This article refers to the early career of the Colombian artist Omar Rayo (b. 1928) and the amazing number of exhibitions he had had by the time he was 23 years of age, by which time he was already known for his caricatures at a national level and his paintings at a local level. Rayo’s first period was known as maderismo [Wood-ism], which referred to his caricatures—drawings that imitated sticks and slivers of wood—of personalities such as León de Greiff (1895–1976), Gabriela Mistral [the poet Lucila Godoy Alcayaga] (1889–1957), Jorge Eliécer Gaitán (1898-1948), Pope Pius XII (1876–1958), and the artist himself. These caricatures represented the interest shown by caricaturists of that time—Franklin in particular—in geometric drawing.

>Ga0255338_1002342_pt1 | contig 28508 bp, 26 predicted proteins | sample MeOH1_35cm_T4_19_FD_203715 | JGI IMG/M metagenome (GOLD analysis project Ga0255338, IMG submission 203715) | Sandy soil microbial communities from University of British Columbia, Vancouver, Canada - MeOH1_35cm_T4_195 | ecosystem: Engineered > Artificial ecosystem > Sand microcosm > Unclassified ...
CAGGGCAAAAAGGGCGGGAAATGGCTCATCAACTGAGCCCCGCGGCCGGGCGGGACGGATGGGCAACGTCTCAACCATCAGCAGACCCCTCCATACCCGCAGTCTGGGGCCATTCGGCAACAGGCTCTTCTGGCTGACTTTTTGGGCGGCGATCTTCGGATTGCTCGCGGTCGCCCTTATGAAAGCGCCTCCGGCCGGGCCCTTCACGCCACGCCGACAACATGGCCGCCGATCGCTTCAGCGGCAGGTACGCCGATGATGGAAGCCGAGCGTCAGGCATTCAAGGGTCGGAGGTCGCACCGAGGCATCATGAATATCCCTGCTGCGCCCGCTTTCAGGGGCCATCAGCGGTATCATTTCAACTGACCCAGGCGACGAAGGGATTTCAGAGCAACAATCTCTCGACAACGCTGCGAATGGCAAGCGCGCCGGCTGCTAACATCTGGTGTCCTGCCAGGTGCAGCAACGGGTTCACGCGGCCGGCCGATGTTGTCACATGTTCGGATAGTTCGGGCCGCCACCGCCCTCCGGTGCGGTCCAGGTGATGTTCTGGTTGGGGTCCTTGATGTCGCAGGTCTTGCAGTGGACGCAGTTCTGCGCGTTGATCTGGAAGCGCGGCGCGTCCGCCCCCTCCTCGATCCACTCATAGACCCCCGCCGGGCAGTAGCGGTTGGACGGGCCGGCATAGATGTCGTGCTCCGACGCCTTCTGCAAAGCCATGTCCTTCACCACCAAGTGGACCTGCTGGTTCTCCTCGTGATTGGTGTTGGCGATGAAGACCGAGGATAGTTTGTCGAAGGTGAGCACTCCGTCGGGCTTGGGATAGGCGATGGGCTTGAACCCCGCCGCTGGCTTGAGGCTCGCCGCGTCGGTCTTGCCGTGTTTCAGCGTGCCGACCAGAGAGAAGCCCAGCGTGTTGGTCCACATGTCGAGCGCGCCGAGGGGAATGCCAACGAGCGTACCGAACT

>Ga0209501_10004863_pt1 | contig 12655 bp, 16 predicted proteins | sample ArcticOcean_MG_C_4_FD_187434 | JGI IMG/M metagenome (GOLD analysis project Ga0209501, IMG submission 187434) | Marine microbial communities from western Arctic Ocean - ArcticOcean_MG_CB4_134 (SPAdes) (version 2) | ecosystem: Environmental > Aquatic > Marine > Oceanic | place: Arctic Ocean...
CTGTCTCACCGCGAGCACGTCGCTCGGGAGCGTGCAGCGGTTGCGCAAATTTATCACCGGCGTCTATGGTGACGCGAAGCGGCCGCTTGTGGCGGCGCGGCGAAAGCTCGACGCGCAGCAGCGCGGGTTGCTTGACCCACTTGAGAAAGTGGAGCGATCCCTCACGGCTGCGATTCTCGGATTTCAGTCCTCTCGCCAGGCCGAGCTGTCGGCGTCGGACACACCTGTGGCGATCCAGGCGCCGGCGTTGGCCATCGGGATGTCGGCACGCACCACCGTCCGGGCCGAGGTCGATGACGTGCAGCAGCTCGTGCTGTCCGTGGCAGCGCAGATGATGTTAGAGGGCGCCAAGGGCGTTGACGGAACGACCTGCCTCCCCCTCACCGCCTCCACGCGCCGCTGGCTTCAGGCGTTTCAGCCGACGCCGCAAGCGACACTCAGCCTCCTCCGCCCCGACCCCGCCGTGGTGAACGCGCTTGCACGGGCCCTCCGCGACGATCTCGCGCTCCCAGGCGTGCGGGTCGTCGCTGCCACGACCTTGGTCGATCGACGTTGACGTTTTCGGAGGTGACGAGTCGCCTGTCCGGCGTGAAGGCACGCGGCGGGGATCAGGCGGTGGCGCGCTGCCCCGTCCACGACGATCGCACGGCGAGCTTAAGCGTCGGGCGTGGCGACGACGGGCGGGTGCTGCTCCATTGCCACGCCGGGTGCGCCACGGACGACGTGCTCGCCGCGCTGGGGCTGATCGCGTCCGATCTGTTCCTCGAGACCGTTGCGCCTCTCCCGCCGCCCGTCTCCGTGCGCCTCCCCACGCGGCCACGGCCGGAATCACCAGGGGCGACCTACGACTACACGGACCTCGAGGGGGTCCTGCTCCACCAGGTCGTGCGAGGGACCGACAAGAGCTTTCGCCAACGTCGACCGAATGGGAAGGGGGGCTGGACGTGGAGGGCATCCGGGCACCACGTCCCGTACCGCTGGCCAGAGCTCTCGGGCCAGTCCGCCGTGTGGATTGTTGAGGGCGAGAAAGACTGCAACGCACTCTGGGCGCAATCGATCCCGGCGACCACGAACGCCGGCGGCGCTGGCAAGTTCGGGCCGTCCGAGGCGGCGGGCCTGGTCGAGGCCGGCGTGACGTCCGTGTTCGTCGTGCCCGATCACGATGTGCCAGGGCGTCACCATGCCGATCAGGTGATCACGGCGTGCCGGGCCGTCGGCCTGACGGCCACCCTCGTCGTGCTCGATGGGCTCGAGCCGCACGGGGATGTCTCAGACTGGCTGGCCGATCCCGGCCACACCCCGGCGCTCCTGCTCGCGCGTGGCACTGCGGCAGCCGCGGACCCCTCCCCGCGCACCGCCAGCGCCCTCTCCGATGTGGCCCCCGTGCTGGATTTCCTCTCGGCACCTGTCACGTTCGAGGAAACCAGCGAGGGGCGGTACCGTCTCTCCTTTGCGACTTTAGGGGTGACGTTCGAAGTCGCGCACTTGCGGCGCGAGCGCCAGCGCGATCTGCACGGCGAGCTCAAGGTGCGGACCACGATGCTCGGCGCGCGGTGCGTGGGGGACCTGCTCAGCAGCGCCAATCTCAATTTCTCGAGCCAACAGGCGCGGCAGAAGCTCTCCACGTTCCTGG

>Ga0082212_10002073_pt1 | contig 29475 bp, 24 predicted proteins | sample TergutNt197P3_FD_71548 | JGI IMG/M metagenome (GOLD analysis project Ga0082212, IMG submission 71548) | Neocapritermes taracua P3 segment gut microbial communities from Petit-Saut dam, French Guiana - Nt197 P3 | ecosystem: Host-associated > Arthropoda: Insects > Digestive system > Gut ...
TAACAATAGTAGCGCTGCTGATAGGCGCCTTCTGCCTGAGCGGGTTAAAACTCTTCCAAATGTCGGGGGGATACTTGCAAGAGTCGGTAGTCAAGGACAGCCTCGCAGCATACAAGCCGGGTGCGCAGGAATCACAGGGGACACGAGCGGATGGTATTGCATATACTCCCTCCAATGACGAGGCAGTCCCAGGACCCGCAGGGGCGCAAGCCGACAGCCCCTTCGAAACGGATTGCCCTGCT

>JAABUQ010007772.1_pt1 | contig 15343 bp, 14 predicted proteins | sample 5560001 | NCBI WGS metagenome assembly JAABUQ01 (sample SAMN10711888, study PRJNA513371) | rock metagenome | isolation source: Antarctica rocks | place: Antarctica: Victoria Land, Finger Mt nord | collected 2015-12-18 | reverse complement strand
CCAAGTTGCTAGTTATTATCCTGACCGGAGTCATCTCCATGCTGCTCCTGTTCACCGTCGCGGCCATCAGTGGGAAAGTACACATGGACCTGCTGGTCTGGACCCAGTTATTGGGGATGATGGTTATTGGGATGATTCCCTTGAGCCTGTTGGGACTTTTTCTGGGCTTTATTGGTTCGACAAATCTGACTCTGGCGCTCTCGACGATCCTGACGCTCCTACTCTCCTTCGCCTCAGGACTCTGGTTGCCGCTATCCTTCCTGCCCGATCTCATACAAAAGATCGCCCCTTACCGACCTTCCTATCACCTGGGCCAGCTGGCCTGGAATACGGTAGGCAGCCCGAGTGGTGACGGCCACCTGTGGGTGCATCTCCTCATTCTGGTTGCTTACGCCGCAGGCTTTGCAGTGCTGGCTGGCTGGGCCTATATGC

Rayo’s second period, which the article calls bejuquismo [Liana-ism], consists of landscapes that evoke the work of the Surrealists, in which human figures are depicted as roots or lianas, which are known as “bejucos” in some parts of the country, hence the name. In his subsequent period, ultrabejuquismo [Ultra Liana-ism], Rayo’s figures are more sculptural and gain in volume.
This look at Rayo’s early career helps to explain how he developed what became the strictly geometric (though not necessarily optical) language that ultimately distinguished him and brought him international recognition. The Café “El Automático” mentioned above was one of the most important meeting places in Bogotá for artists, literary people, and journalists during the 1950s, 1960s, and 1970s. This Café helped to launch some of the most significant cultural initiatives in Colombia, including magazines such as Mito [Myth], Índice Cultural [Cultural Index], and Espiral [Spiral]. It was a place where recent arrivals and those who were interested in culture could meet Colombian artists and writers, a space that was available for permanent and temporary art exhibitions.
This document omits certain details, especially the specific places and dates of Omar Rayo’s exhibitions in Venezuela. It nonetheless summarizes the early years of his career as few contemporary reviews did.